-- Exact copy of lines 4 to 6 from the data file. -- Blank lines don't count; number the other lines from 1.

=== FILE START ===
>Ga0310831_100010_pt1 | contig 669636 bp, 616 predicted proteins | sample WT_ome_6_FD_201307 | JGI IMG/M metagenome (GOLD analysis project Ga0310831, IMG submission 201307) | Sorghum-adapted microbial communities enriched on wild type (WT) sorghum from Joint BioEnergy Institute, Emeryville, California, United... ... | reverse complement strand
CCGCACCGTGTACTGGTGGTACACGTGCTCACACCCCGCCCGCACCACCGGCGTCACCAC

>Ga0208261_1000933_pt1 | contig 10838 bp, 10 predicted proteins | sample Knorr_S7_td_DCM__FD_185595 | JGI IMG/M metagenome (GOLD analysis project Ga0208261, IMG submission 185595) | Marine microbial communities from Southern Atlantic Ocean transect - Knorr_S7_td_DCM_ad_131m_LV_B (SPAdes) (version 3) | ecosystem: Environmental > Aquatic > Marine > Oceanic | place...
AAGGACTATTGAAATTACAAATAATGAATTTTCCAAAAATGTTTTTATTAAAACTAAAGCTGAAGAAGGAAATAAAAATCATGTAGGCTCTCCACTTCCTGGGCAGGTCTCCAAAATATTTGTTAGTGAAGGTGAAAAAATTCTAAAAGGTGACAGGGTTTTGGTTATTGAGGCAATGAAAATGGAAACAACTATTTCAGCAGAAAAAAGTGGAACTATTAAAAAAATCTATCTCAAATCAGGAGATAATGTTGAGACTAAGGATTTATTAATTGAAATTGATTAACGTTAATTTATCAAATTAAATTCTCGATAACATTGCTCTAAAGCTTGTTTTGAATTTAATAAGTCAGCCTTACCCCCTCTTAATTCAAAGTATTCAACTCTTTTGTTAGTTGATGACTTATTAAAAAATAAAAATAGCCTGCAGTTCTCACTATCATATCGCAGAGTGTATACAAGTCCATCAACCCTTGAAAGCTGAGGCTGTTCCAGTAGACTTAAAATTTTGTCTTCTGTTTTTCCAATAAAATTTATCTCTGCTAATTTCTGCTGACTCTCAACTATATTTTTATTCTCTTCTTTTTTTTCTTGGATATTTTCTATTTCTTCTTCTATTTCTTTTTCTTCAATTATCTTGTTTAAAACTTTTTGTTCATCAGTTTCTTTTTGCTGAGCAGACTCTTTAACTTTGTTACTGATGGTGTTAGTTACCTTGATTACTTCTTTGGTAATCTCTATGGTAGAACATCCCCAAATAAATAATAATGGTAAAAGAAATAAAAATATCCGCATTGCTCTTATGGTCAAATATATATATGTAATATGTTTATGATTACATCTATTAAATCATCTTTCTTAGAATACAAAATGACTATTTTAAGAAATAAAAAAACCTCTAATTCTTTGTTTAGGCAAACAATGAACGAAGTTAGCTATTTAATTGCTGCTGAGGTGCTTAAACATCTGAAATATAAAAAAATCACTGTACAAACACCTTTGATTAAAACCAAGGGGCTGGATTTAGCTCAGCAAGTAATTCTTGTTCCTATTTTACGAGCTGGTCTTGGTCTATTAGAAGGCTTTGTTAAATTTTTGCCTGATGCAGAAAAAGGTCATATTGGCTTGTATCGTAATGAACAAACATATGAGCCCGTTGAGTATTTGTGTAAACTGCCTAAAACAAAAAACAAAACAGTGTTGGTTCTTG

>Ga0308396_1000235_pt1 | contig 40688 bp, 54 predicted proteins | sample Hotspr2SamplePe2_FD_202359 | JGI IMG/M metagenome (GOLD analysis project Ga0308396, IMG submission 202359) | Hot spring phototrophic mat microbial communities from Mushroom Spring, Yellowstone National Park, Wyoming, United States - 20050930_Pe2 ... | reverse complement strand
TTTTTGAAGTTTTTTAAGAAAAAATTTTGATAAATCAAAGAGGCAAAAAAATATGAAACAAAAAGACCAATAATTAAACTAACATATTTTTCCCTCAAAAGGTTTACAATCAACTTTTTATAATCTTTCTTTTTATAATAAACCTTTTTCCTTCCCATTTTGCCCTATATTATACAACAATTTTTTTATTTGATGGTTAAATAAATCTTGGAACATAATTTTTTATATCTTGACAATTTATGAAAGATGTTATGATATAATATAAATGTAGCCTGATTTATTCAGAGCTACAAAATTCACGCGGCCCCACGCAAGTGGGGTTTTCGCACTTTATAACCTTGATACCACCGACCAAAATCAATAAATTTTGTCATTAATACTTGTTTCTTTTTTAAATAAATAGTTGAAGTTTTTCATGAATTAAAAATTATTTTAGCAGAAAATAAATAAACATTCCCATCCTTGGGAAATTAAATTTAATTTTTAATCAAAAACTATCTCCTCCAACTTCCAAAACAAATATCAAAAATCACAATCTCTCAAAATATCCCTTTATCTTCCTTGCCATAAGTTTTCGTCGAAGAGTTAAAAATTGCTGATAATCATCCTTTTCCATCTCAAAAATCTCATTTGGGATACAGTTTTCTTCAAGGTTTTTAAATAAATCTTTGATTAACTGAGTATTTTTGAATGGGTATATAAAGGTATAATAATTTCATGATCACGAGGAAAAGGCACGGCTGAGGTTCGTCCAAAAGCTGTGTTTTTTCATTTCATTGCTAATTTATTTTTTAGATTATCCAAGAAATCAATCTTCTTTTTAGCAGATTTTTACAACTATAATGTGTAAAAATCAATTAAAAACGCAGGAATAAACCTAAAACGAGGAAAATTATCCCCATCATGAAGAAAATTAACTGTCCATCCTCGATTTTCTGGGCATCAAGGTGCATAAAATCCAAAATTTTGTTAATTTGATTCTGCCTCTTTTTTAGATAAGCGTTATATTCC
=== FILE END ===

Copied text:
AAGGACTATTGAAATTACAAATAATGAATTTTCCAAAAATGTTTTTATTAAAACTAAAGCTGAAGAAGGAAATAAAAATCATGTAGGCTCTCCACTTCCTGGGCAGGTCTCCAAAATATTTGTTAGTGAAGGTGAAAAAATTCTAAAAGGTGACAGGGTTTTGGTTATTGAGGCAATGAAAATGGAAACAACTATTTCAGCAGAAAAAAGTGGAACTATTAAAAAAATCTATCTCAAATCAGGAGATAATGTTGAGACTAAGGATTTATTAATTGAAATTGATTAACGTTAATTTATCAAATTAAATTCTCGATAACATTGCTCTAAAGCTTGTTTTGAATTTAATAAGTCAGCCTTACCCCCTCTTAATTCAAAGTATTCAACTCTTTTGTTAGTTGATGACTTATTAAAAAATAAAAATAGCCTGCAGTTCTCACTATCATATCGCAGAGTGTATACAAGTCCATCAACCCTTGAAAGCTGAGGCTGTTCCAGTAGACTTAAAATTTTGTCTTCTGTTTTTCCAATAAAATTTATCTCTGCTAATTTCTGCTGACTCTCAACTATATTTTTATTCTCTTCTTTTTTTTCTTGGATATTTTCTATTTCTTCTTCTATTTCTTTTTCTTCAATTATCTTGTTTAAAACTTTTTGTTCATCAGTTTCTTTTTGCTGAGCAGACTCTTTAACTTTGTTACTGATGGTGTTAGTTACCTTGATTACTTCTTTGGTAATCTCTATGGTAGAACATCCCCAAATAAATAATAATGGTAAAAGAAATAAAAATATCCGCATTGCTCTTATGGTCAAATATATATATGTAATATGTTTATGATTACATCTATTAAATCATCTTTCTTAGAATACAAAATGACTATTTTAAGAAATAAAAAAACCTCTAATTCTTTGTTTAGGCAAACAATGAACGAAGTTAGCTATTTAATTGCTGCTGAGGTGCTTAAACATCTGAAATATAAAAAAATCACTGTACAAACACCTTTGATTAAAACCAAGGGGCTGGATTTAGCTCAGCAAGTAATTCTTGTTCCTATTTTACGAGCTGGTCTTGGTCTATTAGAAGGCTTTGTTAAATTTTTGCCTGATGCAGAAAAAGGTCATATTGGCTTGTATCGTAATGAACAAACATATGAGCCCGTTGAGTATTTGTGTAAACTGCCTAAAACAAAAAACAAAACAGTGTTGGTTCTTG

>Ga0308396_1000235_pt1 | contig 40688 bp, 54 predicted proteins | sample Hotspr2SamplePe2_FD_202359 | JGI IMG/M metagenome (GOLD analysis project Ga0308396, IMG submission 202359) | Hot spring phototrophic mat microbial communities from Mushroom Spring, Yellowstone National Park, Wyoming, United States - 20050930_Pe2 ... | reverse complement strand
TTTTTGAAGTTTTTTAAGAAAAAATTTTGATAAATCAAAGAGGCAAAAAAATATGAAACAAAAAGACCAATAATTAAACTAACATATTTTTCCCTCAAAAGGTTTACAATCAACTTTTTATAATCTTTCTTTTTATAATAAACCTTTTTCCTTCCCATTTTGCCCTATATTATACAACAATTTTTTTATTTGATGGTTAAATAAATCTTGGAACATAATTTTTTATATCTTGACAATTTATGAAAGATGTTATGATATAATATAAATGTAGCCTGATTTATTCAGAGCTACAAAATTCACGCGGCCCCACGCAAGTGGGGTTTTCGCACTTTATAACCTTGATACCACCGACCAAAATCAATAAATTTTGTCATTAATACTTGTTTCTTTTTTAAATAAATAGTTGAAGTTTTTCATGAATTAAAAATTATTTTAGCAGAAAATAAATAAACATTCCCATCCTTGGGAAATTAAATTTAATTTTTAATCAAAAACTATCTCCTCCAACTTCCAAAACAAATATCAAAAATCACAATCTCTCAAAATATCCCTTTATCTTCCTTGCCATAAGTTTTCGTCGAAGAGTTAAAAATTGCTGATAATCATCCTTTTCCATCTCAAAAATCTCATTTGGGATACAGTTTTCTTCAAGGTTTTTAAATAAATCTTTGATTAACTGAGTATTTTTGAATGGGTATATAAAGGTATAATAATTTCATGATCACGAGGAAAAGGCACGGCTGAGGTTCGTCCAAAAGCTGTGTTTTTTCATTTCATTGCTAATTTATTTTTTAGATTATCCAAGAAATCAATCTTCTTTTTAGCAGATTTTTACAACTATAATGTGTAAAAATCAATTAAAAACGCAGGAATAAACCTAAAACGAGGAAAATTATCCCCATCATGAAGAAAATTAACTGTCCATCCTCGATTTTCTGGGCATCAAGGTGCATAAAATCCAAAATTTTGTTAATTTGATTCTGCCTCTTTTTTAGATAAGCGTTATATTCC